View Full Version : Application equipment
02-06-2001, 03:37 PM
I have heard that I need seperate units.
One for fertilizers and another for pesticides/herbicides.
Does this mean I need two back packs, 2 hose-ends, 2 handhelds, 2 granular spreaders, etc?
Where do I put all this stuff?
02-06-2001, 09:34 PM
Island Lawn, not sure what you're looking for. Usually when someone is talking about two types of equipment they are talking about a granular spreader for granular products and backpack/hand-held or tank sprayers for liquid products. Granular products can be fertilizers or pesticides or combinations of both. The same can be said for liquid products. Give us a little more info about what you're trying to do and we can be more specific about what we'd recommend.
02-06-2001, 11:54 PM
Sorry so vague.
What I'm wondering is if I have one bp sprayer that I use for liquid herbicides, Is it recommended to buy another one for liquid fertilizers so that I am not spraying residual poison along w/ the nutrients?
For spraying vegetation on a gravel drive, the hose end sprayer is the more effecient tool than the bp sprayer.
Is that right?
[Edited by Island Lawn on 02-06-2001 at 11:57 PM]
02-07-2001, 05:03 AM
Anytime there is a chance for cross contaimination, you are better off using seperate application equipment. This of course is determined by the need and your available funds.
I do use seperate Backpacks, and Canisters for all chemicals I spray. I use a 200 gallon commercial sprayer, but I use a hose end sprayer so that the tank only carries water.
02-10-2001, 06:53 AM
Skookum..Scott,sorry for this dumb question,I'am still learning,when you say hose end sprayer are you talking of the ones I see at the garden centers...or do they make a commercial type?I have never thought of going about that way,I was going to mix in the big tank and go.Thanks John
02-10-2001, 10:02 AM
I'm using a hose-end sprayer (sorry I can't give you the make, but it's a more expensive one with a Loooooong nozzle (for spraying a stream up into trees & shrubs) with a deflector that flips down for spraying the ground plane.
I'd use a hose end for gravel, I use it on my lawns, too (so long as the wind isn't blowing) - and on houses that have high water pressure I only turn on the hose part way (that cust down on the misting).
Now I wear long sleeves & eye protection, & a dust mask.
02-10-2001, 03:48 PM
I use a Gilmore Professional Model hose end sprayer. It sounds pretty much like the one KindGardener just described. It works just like the Ortho kind you get at any garden center. I use both kinds. The Gilmore has a more advanced metering system than the normal plastic kind. I think Gilmore's site is http://www.Gilmore.com If that is not correct let me know and I will look it up for you.
You can order them at any Ace Hardware. If you do not have a Ace around you, just contact Gilmore and they will let you know where to order from.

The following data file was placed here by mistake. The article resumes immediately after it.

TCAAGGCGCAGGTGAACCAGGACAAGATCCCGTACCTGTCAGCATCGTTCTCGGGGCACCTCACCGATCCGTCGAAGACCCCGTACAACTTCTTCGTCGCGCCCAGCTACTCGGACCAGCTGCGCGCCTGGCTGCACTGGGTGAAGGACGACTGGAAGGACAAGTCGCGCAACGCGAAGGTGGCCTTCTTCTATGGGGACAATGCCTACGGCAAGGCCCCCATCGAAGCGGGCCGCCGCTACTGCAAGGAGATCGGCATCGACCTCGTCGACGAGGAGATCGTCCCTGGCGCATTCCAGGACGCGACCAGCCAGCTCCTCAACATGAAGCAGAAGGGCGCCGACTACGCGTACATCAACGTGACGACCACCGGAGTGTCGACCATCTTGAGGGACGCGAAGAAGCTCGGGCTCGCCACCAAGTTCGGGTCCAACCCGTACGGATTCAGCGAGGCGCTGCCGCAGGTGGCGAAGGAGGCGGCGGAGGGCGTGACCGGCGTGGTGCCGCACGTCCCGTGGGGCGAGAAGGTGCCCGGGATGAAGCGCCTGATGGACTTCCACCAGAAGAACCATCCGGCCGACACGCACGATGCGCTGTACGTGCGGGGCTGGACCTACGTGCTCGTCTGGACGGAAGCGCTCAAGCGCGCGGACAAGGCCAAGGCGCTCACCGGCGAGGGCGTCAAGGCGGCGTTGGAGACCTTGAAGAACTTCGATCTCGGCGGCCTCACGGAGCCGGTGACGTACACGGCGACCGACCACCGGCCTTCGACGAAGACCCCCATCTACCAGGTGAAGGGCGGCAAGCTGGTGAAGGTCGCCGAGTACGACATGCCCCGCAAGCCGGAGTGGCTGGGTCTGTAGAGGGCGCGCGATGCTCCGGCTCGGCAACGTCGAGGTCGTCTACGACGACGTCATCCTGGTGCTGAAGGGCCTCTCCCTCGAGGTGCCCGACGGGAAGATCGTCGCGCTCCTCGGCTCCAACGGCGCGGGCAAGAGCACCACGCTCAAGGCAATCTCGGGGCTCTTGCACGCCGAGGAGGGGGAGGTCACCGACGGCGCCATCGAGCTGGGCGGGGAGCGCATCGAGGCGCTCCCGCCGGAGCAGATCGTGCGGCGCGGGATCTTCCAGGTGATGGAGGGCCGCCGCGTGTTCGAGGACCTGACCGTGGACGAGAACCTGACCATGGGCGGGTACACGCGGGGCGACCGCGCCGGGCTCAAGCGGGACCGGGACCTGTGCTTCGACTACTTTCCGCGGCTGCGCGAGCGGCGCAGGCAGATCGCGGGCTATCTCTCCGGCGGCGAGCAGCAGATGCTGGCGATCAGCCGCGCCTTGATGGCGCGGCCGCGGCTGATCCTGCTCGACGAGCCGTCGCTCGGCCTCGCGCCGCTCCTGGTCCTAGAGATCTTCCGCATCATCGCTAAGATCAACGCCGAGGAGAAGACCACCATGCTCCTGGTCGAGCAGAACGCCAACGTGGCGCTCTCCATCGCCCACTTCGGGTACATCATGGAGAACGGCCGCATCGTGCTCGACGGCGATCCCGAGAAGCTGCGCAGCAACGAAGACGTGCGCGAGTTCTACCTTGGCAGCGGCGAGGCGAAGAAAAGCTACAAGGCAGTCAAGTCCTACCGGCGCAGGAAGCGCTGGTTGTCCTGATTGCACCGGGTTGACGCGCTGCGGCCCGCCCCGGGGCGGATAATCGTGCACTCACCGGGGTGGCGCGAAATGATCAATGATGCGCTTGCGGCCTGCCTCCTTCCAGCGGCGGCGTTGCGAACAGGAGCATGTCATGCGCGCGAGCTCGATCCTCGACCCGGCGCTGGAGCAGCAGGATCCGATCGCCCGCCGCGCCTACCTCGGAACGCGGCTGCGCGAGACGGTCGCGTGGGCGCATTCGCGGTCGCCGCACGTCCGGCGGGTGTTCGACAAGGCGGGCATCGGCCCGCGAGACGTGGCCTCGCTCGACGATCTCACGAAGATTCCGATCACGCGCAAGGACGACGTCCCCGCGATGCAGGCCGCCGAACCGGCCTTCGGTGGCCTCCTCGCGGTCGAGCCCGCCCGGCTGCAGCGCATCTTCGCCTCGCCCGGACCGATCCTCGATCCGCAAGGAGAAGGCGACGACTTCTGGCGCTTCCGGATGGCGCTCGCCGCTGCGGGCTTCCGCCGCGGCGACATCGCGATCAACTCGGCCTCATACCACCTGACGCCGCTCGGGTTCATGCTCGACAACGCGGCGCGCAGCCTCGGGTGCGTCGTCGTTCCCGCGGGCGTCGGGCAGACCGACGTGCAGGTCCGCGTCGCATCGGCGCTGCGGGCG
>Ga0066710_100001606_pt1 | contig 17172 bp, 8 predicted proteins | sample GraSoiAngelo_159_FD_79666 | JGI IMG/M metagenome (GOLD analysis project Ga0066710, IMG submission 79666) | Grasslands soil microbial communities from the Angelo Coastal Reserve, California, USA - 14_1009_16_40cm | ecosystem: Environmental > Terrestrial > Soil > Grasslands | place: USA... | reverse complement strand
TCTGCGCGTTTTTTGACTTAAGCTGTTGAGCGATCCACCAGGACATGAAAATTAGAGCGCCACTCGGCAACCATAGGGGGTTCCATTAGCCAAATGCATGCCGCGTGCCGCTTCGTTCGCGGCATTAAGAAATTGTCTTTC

02-12-2001, 09:58 AM
I use a hose-end sprayer, too, BUT......
Very few lawn care chemicals are labeled for hose-end application. By not following label guidlines, we are in violation of Federal Law.
-- Take it for what it's worth, but I'm not too sure about advacating the use of hose-end sprayers.
02-12-2001, 11:28 AM
I agree "Read and follow the Label". But from what I have seen, most labels do not list specific application equipment. Most just say things like apply through properly maintained and calibrated equipment capable of providing the desired application rates and amounts. In other words, I have not seen any yet, that I apply, that say do not use through a hose end sprayer.
Unless it gives a list of the prohibited or only acceptable application equipment allowed, then it is up to the applicator and therefore not illegal by the label itself.
I know that there are other guys like myself that are small operations that do not intend to spray hundreds of gallons of solutions. When I have posted to this "Hose End Sprayer" subject before, it seems there are several that wish to scare us other guys and ones that are just starting out into thinking the only way to spray chemicals is by mixing and spraying through a tank based sprayer.
Anyone looking into this issue, go to your local pesticide supplier and read the labels of the products you plan to spray, I am sure you will see that most lawn herbicides do not prohibit use of a hose end sprayer.
Oh, by the way, this is not an attack on you Kent Lawns. I just want others to realize the usefulness of a hose end sprayer in our industry. It is not a nonprofessinal method or a bad method of application. It is just a economical, versitile solution for us smaller LCO's.
[Edited by Skookum on 02-12-2001 at 11:53 AM]
02-15-2001, 07:29 PM
Something else to consider about hose end sprayers. Here in Mi., plumbing and health officials are not real keen on hose ends coming in contact with potential pesticides. If your hose end sprayer is not built with a vacume breaker and your making commercial applications, you may get grief from someone. At one of my former employers, we were moving into a new building. The truck fill system had yet to be installed yet the plumbing had been roughed in. The plumbing inspector would not sign off on anything till the backflow preventer was installed and he personnally saw it on the pipe. He didn't care when the rest of the system was installed as long as that backflow valve was there. The concern is over the potential for the chemicals to backflow into the water supply. That's why they also want an air gap between your hose and your tank when filling. Even filling hand cans from a homeowners hose is discouraged. Better to fill a bucket and pour it into the can than stick the hose in. Some areas aren't that picky. Here in A2 we have the oldest Ecology Center in the nation and everyone is paranoid about "chemicals"(except certain smokable herbs)
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